This week, I was invited to give my presentation on Colonel Fielding Hurst and the Sixth Tennessee (U.S.) Cavalry to the Tippah Tigers Sons of Confederate Veterans Camp #868 in Ripley, Mississippi. The membership treated me to a great meal and several members purchased copies of my book Hurst’s Wurst: Colonel Fielding Hurst and the Sixth Tennessee Cavalry U.S.A. This is the first time anyone’s recorded one of my speeches, and I appreciate Robert Jackson of the Tippah Tigers posting it to YouTube. Thank you again to the Tigers (who you can also find on Facebook) for their hospitality!
Category Archives: Hurst Nation
Judge Hurst and the Search for Hurst Nation, Part 1
It’s a mystery: when was the term “Hurst Nation” first applied to that portion of northwest McNairy County (and present-day Chester County) where the Hurst and allied families lived?
As judge of the 12th Judicial Circuit of Tennessee, Fielding Hurst reportedly directed McNairy County sheriff (and former captain of Company A, Sixth Tennessee Cavalry) Samuel Lewis “‘to go back into the ‘Nation’ and bring back 25 men to serve as jurors.’ This happened regularly to ensure a guilty verdict against unreconstructed rebels in areas beyond the ‘Nation.'” (This is found in W. Clay Crook’s partisan article “Hurst!”)
So today, I began meticulously reading the handwritten Circuit Court Minute Book B on microfilm at the Tennessee State Library and Archives in Nashville looking for such a reference. So far I’m through the first 57 pages but no mention of the “Nation” or Judge Hurst instructing the sheriff to pluck jurors from friendly territory. I still have a lot more to read (and based on the quality of the microfilm, I may need to plan a visit to Selmer and look at the original book), but I’ve yet to find any underhanded or conniving behavior by Hurst.
When Hurst took the gavel on July 15, 1865, the 12th Judicial Circuit Court had not convened in McNairy County in over three years, and then it was a Confederate and not a Federal judiciary. The first day back saw the convening of the Grand Jury (all its members being loyal to the Union, no rebels allowed). It returned a flurry of indictments, mostly for larcenies and murders committed during the court’s absence.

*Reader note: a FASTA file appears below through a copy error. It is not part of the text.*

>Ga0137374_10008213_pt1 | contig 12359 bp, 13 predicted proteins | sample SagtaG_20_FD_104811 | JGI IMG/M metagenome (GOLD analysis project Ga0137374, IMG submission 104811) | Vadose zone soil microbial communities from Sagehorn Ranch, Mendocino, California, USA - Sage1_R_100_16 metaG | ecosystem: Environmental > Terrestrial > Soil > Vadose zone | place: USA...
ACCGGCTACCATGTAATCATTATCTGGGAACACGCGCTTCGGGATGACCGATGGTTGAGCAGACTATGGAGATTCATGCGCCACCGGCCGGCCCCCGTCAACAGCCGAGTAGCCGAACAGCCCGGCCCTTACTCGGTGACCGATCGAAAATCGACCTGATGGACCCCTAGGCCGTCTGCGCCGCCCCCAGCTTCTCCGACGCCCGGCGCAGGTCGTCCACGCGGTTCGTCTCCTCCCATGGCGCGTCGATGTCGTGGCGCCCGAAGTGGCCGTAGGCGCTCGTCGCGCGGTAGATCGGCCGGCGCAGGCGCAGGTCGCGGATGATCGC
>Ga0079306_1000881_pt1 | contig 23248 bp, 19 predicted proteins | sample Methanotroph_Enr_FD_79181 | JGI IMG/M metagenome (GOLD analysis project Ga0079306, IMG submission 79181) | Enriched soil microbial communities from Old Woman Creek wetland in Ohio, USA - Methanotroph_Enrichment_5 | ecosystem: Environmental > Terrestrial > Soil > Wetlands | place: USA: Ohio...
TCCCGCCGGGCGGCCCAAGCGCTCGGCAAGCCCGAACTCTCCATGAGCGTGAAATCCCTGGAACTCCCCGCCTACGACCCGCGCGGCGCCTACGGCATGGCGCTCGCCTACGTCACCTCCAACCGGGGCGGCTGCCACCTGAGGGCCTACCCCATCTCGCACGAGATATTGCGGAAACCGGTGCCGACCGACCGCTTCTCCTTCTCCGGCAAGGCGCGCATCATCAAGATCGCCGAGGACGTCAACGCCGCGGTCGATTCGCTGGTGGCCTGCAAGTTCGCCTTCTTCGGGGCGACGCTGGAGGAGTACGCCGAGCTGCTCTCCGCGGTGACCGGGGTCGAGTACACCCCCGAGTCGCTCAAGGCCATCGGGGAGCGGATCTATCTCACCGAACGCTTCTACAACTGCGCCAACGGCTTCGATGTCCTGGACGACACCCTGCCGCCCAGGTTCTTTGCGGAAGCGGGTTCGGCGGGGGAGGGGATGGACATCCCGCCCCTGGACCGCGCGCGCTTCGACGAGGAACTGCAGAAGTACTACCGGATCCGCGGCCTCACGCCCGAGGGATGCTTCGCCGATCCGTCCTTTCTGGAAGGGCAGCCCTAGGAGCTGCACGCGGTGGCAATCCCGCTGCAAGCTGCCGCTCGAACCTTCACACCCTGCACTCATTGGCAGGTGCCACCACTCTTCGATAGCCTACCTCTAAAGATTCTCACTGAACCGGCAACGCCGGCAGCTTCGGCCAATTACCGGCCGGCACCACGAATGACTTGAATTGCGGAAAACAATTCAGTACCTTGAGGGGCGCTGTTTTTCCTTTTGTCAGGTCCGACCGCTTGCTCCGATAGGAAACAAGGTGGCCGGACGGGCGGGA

The fifth bill of indictment handed down that day was an interesting one: William Roark, Roland D. Williams, and David Spencer were charged with the murder of William Hurst, nephew of the judge, on April 1, 1864. As you may recall from reading Hurst’s Wurst and other articles, the murder has always been blamed on “the Wharton gang,” which supposedly led to their executions by Hurst and the Sixth Tennessee. William was murdered a year after the executions — so obviously Wharton and his men didn’t do it. I haven’t found record of the murder trial itself yet.
As for the claim that Judge Hurst sought his own people for jurors, such a rigged effort really wasn’t necessary, if it occurred at all. There was no real danger in the years following the end of the war that ex-Confederates could gain access to the jury box. As state senator, Hurst did his part a few months before taking the bench to ensure they had no voice or vote in postwar society with the enactment of the Franchise Law. He knew who was loyal and who wasn’t, so there was little chance anyone other than Unionists would be in the jury pool. There really wasn’t the need to “go into the ‘Nation'” and find them.
I’ll check back when I have the opportunity to dig deeper in the minute book.